Despite initial setbacks, Abe successfully fractured the China-led front, wrecking China’s “propaganda war” plan. In 2014, Abe seized a window of opportunity briefly opened by Russian’s annexation of Crimea that necessitated Obama to include Japan in the alignment for anti-Russia economic sanction. In 2015, Abe resolutely rejected Japan’s participation in the China-led Asia Infrastructure Investment Bank while the U.K. and all the other major U.S. allies joined it despite strong U.S. dissuasion. Obviously, Abe’s move prevented the U.S. from a diplomatic free fall and hegemonic debilitation, and helped Japan out of isolation. This also marked turning the tide belatedly toward strengthening of the drifting Japan-U.S. alliance to counter China’s hegemonic aspiration.
Around the same time, it was increasingly clear that China under Xi Jinping abandoned the longtime “hide and bide” policy in external orientation and shifted to an aggressive hardline. Confident of its economic power, China has rushed to translate it into military power and diplomatic leverage, especially, due to its lack of partners for countervailing military alliance. Relying on unparalleled conventional arms buildup, China has pushed forward with the Three Island Chains strategy that is notionally designed to project its military power from the littoral waters into the vast western Pacific Ocean.
The approach, however, is slowly but steadily deepening China’s international isolation while draining its own inferior economic power and, eventually, diminishing its military power. The country has already been in an “economic war” with the U.S. since 2018 when the Donald Trump administration set massive tariffs and other trade barriers on China, ensued by a spiral of retaliations and counterretaliations in which China has become an underdog. It has progressed into a “techno-hegemonic war,” centered on information and communication technology (ITC) that has great potential for military and intelligence applications. In addition, China’s Belt and Road Initiative has increasingly suffered growing international notoriety due to the serious debt trap effect on recipient countries.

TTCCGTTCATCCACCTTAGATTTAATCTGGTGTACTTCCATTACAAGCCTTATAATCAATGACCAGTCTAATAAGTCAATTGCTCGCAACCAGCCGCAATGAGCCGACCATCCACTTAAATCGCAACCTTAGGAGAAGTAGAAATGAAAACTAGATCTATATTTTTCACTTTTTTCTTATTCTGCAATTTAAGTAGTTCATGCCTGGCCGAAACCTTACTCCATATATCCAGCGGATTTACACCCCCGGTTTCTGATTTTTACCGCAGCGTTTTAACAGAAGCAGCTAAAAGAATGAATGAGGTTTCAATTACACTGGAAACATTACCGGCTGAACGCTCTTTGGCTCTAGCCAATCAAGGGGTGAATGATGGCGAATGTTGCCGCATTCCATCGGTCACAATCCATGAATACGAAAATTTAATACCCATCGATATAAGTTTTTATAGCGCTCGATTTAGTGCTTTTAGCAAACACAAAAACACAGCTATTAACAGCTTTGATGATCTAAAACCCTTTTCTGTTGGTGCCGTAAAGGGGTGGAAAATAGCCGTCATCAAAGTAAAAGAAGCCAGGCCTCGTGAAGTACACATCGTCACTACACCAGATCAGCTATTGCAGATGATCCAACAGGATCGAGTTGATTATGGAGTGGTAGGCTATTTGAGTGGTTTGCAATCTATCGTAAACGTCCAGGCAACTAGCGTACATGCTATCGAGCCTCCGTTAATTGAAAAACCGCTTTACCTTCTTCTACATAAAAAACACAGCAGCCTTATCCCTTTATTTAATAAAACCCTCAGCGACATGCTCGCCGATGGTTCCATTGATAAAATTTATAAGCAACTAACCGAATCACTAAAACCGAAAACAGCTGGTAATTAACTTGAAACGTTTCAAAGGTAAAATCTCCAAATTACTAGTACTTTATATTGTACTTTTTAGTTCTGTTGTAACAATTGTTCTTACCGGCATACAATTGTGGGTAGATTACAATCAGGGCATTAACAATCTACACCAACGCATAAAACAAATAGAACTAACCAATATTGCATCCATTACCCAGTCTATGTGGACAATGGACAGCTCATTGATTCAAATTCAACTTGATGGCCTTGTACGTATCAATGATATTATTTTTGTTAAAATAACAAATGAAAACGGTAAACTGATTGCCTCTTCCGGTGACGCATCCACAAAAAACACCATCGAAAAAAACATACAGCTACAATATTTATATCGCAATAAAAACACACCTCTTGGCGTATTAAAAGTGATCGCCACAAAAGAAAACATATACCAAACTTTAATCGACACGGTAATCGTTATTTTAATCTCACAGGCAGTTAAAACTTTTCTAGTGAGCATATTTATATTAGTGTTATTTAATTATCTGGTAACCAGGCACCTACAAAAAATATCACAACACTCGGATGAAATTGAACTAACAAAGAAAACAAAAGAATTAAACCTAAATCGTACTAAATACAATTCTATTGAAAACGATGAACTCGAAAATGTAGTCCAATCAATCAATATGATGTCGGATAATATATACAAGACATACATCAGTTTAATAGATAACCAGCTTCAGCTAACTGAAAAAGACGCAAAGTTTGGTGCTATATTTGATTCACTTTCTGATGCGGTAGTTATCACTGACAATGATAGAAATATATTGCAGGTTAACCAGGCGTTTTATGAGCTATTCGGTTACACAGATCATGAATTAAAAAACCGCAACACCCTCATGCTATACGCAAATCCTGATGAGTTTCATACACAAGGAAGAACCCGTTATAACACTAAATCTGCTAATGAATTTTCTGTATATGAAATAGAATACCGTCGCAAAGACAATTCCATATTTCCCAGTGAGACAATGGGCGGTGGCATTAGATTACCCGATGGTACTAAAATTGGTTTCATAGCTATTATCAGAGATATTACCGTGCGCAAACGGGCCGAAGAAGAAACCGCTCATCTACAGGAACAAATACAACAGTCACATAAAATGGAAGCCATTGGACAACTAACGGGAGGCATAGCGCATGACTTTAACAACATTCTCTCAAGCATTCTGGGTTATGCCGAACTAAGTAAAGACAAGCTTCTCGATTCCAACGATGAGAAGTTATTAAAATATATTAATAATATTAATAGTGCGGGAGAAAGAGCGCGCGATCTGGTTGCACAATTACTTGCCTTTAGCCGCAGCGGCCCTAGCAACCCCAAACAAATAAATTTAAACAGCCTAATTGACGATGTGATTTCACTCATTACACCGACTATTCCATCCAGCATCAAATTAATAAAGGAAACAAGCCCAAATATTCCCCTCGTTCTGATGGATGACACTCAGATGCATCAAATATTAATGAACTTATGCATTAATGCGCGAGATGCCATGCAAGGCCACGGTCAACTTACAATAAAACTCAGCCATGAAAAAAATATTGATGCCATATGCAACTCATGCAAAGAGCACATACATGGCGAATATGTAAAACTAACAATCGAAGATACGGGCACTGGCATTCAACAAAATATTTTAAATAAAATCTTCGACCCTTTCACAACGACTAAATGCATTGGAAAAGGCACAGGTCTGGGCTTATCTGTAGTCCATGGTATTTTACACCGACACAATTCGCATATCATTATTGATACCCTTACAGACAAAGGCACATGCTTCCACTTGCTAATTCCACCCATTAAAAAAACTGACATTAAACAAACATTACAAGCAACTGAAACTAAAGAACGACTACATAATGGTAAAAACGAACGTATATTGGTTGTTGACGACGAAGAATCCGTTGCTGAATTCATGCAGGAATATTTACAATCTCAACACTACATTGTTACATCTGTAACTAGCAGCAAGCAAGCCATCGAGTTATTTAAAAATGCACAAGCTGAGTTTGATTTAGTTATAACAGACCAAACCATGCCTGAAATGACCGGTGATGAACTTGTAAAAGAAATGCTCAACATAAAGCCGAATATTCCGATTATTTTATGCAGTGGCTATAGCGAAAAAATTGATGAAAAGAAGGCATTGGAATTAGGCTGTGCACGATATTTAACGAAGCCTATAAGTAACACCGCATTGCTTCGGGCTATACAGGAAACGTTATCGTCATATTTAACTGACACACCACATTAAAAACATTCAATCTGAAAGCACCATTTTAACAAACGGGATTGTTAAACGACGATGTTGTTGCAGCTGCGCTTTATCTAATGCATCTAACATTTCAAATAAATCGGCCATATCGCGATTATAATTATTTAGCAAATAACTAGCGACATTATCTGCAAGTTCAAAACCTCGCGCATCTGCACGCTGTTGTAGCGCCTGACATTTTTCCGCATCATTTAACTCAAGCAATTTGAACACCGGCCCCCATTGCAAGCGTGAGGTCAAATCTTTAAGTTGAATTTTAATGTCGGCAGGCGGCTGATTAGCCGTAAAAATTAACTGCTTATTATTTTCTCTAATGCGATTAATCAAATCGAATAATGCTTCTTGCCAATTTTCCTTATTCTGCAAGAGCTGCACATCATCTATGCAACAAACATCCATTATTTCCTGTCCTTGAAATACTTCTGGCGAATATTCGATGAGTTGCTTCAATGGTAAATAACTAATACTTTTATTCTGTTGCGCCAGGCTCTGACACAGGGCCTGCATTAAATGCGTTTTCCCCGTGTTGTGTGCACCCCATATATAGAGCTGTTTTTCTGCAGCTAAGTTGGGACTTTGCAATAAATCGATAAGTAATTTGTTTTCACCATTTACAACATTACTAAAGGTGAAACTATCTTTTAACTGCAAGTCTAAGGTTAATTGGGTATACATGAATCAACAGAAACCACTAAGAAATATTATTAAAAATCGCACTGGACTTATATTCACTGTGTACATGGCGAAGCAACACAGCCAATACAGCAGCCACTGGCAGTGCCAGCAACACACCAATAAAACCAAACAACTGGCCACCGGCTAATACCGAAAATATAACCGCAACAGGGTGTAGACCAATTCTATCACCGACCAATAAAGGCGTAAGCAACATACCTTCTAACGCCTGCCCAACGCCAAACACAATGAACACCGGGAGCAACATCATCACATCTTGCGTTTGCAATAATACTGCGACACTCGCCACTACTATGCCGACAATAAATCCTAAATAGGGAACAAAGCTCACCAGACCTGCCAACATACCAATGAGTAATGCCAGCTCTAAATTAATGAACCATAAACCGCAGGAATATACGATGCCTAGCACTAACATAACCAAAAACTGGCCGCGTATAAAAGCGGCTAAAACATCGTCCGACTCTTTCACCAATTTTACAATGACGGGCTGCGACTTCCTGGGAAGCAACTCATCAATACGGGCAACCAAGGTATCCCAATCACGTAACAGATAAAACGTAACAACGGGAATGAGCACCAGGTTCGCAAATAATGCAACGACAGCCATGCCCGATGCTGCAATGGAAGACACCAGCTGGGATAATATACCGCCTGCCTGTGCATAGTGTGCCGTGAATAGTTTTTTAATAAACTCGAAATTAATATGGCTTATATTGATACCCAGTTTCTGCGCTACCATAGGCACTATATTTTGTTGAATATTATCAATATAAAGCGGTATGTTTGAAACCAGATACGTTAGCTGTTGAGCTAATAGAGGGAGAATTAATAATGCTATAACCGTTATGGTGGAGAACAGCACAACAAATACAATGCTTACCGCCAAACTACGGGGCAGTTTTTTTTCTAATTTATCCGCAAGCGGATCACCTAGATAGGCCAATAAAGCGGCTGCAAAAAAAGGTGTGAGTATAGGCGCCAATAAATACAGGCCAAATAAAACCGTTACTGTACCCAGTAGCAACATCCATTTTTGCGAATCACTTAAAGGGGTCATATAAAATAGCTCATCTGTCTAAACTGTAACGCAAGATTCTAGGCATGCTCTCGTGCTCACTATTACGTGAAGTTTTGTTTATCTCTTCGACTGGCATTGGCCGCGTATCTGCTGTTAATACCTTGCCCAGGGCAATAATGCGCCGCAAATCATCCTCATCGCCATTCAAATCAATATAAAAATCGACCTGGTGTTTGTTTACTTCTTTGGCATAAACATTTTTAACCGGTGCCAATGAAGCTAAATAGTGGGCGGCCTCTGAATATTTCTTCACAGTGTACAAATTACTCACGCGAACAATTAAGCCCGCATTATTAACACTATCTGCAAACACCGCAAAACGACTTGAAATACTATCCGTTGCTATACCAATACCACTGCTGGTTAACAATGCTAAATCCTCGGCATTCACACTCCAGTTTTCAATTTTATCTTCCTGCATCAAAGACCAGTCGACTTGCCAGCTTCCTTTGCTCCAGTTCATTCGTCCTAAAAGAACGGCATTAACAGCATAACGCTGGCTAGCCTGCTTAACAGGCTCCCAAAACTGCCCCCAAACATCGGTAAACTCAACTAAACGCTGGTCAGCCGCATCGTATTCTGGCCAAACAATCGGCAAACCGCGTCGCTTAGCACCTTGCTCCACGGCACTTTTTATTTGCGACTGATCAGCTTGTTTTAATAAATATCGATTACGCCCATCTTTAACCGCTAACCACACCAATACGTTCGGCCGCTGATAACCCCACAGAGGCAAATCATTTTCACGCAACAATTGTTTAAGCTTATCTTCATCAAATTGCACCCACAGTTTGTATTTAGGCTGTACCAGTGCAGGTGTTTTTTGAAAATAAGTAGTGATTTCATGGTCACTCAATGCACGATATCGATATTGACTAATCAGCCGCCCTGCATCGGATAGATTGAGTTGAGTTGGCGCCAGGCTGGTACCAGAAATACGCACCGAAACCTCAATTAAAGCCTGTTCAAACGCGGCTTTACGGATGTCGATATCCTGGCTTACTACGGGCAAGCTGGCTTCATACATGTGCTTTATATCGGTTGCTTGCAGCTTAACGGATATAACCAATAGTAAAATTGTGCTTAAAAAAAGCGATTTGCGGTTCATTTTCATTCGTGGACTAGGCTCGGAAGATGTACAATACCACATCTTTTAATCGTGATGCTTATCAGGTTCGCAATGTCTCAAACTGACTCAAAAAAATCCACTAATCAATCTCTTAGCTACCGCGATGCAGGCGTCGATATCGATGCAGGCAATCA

As a winning grand strategy, therefore, Japan now has to build a robust countervailing military alignment against China that has significantly more military and economic power, while driving the country into international isolation and resource overstretch. With the Japan-U.S. alliance cemented after 2015, Abe also realized substantial naval cooperation under the Quadrilateral Security Dialogue of Japan, the U.S, Australia and India (Quad), now with good potential to be an Asian NATO. Besides, the U.K. has recently begun approaching the Quad by building quasi-regular naval presence in the region including the aircraft carrier HMS Queen Elizabeth, while France is exploring a similar opportunity for multilateral naval exercises. Based on Abe’s line of defense diplomacy with Southeast Asia, new Prime Minister Yoshihide Suga recently visited Indonesia and Vietnam, in part, to agree on arms exportation in view of China’s growing threat.
Now that China experiences a growing sense of international isolation, as demonstrated by its “wolf warrior diplomacy”, in general, and the recent vain visit to Tokyo of PRC State Councilor Wang Yi to weaken the anti-China alignment, in particular, Japan has to reinforce this grand strategy by taking a more active leadership role in defense diplomacy. This will surely put Japan on the same playing field with China in the ongoing protracted “war” without armed warfare.